Neuro-muscular modelling and analysis of gait abnormalities in early hereditary spastic paraplegia (HSP)

Hereditary spastic paraplegia (HSP) is a group of hereditary, slowly progressive neurological movement disorders characterized by spastic gait disorder. Degeneration of nerve cells in the spinal cord leads on the one hand to progressive spasticity (pathological increase in muscle tension, hyperreflexia) in certain groups of the leg muscles, while other groups are affected by muscle weakness.

For a more detailed understanding of the progressive nerve degeneration and the associated movement impairments as well as the development of assistance systems such as functional electrostimulation (FES), the early, pre-clinical phase of the disease is of particular interest, when the typical clinical symptoms have not yet become visible.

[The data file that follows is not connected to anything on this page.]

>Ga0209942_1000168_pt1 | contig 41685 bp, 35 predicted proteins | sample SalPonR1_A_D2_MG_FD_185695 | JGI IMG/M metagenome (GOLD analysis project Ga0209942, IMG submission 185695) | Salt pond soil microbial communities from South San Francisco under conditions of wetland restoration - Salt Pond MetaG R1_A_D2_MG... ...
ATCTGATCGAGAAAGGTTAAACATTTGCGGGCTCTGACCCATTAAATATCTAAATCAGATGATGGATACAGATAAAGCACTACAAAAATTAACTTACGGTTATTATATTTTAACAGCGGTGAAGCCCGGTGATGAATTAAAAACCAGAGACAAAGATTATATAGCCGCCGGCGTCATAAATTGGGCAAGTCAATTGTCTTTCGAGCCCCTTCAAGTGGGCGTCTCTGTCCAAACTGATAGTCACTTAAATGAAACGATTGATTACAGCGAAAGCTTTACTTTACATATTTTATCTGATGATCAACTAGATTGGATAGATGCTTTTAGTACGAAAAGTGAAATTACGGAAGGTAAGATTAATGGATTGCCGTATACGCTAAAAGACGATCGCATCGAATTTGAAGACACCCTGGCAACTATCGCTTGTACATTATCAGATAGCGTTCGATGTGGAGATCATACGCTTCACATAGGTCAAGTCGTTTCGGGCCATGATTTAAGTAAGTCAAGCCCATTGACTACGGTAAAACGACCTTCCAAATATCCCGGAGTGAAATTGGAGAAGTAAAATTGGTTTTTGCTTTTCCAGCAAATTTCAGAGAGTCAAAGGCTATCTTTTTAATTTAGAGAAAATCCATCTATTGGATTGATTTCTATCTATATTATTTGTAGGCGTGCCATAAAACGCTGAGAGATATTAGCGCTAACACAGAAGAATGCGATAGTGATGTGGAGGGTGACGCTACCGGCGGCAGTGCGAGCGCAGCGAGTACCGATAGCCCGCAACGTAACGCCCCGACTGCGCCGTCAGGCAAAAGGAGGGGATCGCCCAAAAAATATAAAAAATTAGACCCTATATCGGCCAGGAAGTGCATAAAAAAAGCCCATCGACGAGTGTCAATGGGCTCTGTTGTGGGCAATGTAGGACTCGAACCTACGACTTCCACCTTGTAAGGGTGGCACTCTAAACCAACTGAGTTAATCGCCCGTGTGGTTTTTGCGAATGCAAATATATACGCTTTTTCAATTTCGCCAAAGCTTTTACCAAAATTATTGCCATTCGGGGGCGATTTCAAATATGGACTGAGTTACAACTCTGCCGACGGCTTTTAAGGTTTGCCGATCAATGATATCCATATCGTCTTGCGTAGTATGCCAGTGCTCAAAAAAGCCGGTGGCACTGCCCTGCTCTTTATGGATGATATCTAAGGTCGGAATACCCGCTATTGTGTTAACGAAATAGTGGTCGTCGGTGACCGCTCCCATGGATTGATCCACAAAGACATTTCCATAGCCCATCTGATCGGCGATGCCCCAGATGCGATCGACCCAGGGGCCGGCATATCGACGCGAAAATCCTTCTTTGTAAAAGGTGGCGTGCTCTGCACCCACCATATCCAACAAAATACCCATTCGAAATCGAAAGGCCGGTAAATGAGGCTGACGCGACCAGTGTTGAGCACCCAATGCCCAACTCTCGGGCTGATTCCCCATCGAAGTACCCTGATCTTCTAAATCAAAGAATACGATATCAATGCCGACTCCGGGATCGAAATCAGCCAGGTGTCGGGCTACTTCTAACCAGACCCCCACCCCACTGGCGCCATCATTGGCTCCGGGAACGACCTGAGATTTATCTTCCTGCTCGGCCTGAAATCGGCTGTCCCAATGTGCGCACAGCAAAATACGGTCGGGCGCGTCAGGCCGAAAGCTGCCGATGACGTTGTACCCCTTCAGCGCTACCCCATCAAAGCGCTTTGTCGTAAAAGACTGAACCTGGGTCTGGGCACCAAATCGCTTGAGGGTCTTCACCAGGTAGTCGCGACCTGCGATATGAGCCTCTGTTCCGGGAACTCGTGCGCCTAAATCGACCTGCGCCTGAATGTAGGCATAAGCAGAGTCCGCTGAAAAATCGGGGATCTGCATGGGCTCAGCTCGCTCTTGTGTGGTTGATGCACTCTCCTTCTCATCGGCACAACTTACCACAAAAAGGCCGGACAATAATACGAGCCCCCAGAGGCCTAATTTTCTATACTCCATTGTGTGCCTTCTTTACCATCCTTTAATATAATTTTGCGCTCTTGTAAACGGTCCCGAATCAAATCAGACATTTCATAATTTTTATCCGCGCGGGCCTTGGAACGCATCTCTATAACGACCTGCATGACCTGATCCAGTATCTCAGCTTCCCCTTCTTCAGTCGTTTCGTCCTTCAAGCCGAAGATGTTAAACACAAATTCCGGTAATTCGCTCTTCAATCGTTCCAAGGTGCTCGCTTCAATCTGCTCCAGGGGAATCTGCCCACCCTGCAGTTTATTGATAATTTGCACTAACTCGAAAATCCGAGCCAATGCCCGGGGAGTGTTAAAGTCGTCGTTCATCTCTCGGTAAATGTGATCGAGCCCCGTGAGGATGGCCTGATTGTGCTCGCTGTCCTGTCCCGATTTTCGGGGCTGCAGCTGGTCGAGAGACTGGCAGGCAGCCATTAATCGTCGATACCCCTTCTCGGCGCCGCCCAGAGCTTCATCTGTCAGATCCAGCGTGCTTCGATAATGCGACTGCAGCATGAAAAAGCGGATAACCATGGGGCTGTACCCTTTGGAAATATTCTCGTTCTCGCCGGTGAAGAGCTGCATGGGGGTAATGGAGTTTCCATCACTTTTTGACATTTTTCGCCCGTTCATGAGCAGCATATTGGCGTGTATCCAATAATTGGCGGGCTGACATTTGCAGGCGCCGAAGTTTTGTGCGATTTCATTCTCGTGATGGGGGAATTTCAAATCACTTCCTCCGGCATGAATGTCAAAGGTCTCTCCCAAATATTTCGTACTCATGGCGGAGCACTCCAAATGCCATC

In cooperation with the the Hertie Institute for Clinical Brain Research (HIH) we investigate the neuromuscular causes of movement disorders using complementary methods of biomechanics and motor control. In the further course of the project, the first occurrence and progression of the movement disorder in this patient population will be investigated in detail longitudinally and modelled on neuro-muscular basis. The project combines synchronous gait recordings of kinematics and muscle activity by electromyographic (EMG) signals in a movement laboratory. Based on this information we investigate causal relationships between the identified pre-clinical movement disorder and the underlying changes in muscle activity.

For future applications in everyday life and rehabilitation treatments, relevant parameters for mobile classification of gait disorders will be identified.

Participating Team Members

Niethammer, Christian

Ilg, Winfried

Häufle, Daniel

Schöls, Ludger

Rattay, Tim W.

Thesis Topics